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An ASL Dictionary

Signing Savvy is a sign language dictionary containing several thousand high resolution videos of American Sign Language (ASL) signs, fingerspelled words, and other common signs used within the United States and Canada.

And Much More!

Signing Savvy is an ideal resource to use while you learn sign language. It includes the ability to view signs, build word lists and share them with others, create digital flash cards and quizzes, view asl sentences, get tutoring, ...and more

Sign of the Day - TOMATO

Top Thanksgiving Tip: Better Conversations Using Sign Language

Top Thanksgiving Tip: Better Conversations Using Sign Language

By Jillian Winn
Sunday, November 20, 2022 (Modified from original published 11-25-2019)

In the past, we have shared holiday-themed signs around Thanksgiving (See our article: 10 signs to know for Thanksgiving), but we feel strongly that what’s more important than learning to sign a few signs like turkey and pie, is conversational signs.

If you check out the Sign of the Day each day, you will notice the Sign of the Day for Sunday, November 20 is CONVERSATION (as in "talk to someone in sign language”) because this week is recognized as “Better Conversation Week.” Better Conversation Week is always the week of Thanksgiving and it is the perfect time of year for all of us to focus on having better conversations. 

Sometimes our deaf family and friends feel excluded when they come home for the holidays. If everyone isn’t signing, they may feel excluded and feel like they don’t have a place at the table. In honor of Better Conversation Week, in honor of Thanksgiving, and, most of all, in honor of our deaf family and friends, let’s try to sign. Signing is hard and it can be intimidating to sign with a fluent signer when you are feeling insecure about your signing skills, but the number one thing you can do is simply just TRY to sign.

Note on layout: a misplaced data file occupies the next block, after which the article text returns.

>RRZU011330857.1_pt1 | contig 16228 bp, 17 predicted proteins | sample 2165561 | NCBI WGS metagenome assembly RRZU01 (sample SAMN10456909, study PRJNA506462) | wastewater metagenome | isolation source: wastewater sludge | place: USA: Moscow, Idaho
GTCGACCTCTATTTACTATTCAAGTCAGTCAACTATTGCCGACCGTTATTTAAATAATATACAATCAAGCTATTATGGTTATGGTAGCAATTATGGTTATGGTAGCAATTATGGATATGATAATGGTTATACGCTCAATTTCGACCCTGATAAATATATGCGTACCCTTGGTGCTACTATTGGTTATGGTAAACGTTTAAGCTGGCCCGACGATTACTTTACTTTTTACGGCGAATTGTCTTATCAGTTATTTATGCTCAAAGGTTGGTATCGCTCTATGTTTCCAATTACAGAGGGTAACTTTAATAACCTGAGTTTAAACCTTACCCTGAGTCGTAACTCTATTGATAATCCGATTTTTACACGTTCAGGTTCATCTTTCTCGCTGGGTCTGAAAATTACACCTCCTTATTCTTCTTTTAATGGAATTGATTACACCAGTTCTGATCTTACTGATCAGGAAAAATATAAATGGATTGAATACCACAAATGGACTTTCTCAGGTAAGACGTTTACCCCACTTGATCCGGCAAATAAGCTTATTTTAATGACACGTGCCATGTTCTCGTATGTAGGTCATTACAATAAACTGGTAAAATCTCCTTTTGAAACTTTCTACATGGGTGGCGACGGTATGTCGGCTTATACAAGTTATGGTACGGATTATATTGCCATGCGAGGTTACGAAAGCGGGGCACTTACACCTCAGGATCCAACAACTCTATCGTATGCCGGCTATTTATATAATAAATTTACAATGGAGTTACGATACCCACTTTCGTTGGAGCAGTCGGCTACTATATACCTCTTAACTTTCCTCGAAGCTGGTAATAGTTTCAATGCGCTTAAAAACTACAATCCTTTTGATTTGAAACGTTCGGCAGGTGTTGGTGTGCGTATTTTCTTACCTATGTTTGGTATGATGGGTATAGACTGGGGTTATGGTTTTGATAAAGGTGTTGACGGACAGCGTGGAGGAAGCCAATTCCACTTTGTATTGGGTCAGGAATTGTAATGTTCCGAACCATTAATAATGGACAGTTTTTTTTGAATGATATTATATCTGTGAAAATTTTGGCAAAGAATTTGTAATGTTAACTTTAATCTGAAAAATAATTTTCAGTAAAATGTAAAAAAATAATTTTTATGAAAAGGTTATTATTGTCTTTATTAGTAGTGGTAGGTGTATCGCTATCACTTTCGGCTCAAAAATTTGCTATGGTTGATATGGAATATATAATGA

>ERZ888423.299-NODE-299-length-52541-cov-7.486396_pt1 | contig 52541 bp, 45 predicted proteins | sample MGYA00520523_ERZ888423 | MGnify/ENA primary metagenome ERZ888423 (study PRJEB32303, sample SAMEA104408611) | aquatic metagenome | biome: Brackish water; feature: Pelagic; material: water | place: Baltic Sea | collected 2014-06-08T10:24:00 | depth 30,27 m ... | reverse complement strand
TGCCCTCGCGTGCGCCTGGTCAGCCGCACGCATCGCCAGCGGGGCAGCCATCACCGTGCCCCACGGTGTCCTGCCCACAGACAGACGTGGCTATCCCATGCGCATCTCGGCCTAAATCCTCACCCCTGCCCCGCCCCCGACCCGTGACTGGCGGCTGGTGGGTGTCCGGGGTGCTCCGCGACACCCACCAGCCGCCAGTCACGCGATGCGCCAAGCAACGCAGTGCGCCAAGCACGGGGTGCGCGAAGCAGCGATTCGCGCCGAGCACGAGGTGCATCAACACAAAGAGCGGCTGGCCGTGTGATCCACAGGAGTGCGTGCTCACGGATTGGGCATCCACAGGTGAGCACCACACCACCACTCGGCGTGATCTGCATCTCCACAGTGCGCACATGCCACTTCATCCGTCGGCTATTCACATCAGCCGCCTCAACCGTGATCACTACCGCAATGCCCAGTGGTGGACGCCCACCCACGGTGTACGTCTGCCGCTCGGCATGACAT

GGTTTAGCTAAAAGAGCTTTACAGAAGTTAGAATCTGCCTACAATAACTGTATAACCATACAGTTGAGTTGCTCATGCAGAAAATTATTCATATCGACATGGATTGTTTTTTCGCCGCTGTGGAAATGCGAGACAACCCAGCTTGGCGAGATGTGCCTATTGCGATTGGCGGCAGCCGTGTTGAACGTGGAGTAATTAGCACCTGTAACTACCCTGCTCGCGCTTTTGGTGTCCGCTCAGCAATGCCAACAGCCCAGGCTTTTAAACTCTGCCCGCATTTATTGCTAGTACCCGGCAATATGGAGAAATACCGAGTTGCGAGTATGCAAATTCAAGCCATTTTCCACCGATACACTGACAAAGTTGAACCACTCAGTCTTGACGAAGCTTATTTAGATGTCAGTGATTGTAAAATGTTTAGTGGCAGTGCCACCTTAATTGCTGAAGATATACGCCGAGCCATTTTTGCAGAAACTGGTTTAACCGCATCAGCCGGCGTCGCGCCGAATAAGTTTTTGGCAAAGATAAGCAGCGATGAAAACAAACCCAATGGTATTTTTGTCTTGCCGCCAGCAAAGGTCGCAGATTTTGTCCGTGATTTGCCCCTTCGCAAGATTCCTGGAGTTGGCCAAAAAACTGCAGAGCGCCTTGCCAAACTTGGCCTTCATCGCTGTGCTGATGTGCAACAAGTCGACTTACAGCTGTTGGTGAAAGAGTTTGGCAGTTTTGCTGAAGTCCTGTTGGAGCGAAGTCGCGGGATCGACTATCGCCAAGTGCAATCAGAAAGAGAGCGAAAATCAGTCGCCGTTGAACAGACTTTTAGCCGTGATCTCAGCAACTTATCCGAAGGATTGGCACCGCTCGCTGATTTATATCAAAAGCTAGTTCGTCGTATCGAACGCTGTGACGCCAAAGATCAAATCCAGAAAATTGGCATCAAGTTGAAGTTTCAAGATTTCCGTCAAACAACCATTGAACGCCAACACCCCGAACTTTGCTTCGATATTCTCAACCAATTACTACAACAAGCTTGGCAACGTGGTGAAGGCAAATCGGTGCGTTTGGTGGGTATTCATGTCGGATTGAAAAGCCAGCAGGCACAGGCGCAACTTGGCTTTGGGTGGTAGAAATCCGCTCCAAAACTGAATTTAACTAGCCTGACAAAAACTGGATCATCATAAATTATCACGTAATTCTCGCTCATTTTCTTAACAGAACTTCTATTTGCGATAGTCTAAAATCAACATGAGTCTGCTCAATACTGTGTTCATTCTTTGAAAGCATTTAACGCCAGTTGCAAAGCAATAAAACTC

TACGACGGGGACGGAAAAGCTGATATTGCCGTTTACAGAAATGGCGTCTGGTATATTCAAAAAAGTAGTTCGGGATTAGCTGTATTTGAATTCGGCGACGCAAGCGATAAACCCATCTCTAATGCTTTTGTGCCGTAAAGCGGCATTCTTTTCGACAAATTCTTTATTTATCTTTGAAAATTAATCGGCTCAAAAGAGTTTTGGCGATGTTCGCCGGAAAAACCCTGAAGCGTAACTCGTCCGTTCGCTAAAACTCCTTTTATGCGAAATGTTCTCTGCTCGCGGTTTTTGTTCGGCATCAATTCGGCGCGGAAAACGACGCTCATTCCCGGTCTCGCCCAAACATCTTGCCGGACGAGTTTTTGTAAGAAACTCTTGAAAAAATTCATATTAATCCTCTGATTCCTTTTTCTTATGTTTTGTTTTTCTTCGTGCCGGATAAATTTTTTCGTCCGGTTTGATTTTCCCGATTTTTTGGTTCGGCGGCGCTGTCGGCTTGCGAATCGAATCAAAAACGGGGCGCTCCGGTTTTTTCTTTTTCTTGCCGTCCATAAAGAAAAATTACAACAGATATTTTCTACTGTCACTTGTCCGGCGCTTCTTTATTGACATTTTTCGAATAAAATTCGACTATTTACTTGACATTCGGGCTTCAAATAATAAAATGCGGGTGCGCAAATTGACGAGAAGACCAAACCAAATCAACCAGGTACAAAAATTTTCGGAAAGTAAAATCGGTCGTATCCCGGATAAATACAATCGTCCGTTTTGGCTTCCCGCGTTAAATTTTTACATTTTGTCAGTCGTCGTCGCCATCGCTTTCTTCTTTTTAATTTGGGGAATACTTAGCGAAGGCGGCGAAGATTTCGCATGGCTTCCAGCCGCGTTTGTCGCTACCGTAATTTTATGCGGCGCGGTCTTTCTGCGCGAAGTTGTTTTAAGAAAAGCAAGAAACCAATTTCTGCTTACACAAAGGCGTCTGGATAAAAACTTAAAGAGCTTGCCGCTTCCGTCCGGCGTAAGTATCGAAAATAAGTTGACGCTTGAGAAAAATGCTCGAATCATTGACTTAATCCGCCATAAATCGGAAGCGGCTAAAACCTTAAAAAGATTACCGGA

To encourage and support everyone to sign this week, we have unlocked all of our member full example sentences for this week only. This is a member feature, but will be unlocked and freely accessible to everyone this week. 

Sentences Tab on the Signing Savvy Website

Click on the “Sentences” tab on the Signing Savvy website to get started. We suggest looking at the section on “Conversational Sentences.” There are lots of great examples of how to sign full sentences. We hope that before you know it, you are feeling comfortable signing "How have you been?” and "It’s good to see you.” 

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Signing Savvy Advisory Board Member Mary Klein Passed Away

By Brenda Cartwright
Sunday, November 13, 2022

This article is written by Brenda Cartwright (BC). Brenda is a seasoned interpreter, a master teacher and a well known author. BC also contributes numerous blog articles for Signing Savvy. Look for them on the “Articles” tab on our website.

Signing Savvy Advisory Board member Mary Klein (age 65) passed away Sunday November 6, 2022. Mary (MK to most) was a gifted artist, beloved teacher and loyal friend to those who were fortunate enough to know her well.

Mary Klein

Drawing of Mary Klein, gifted to her by a previous student and alumni of LCC’s ITP Program, Mandy Mann.

Signing Savvy will profoundly miss Mary Klein for her expert knowledge, intuitive advice, incredible artistic talent, and dependability. She was also a personal friend that will be greatly missed.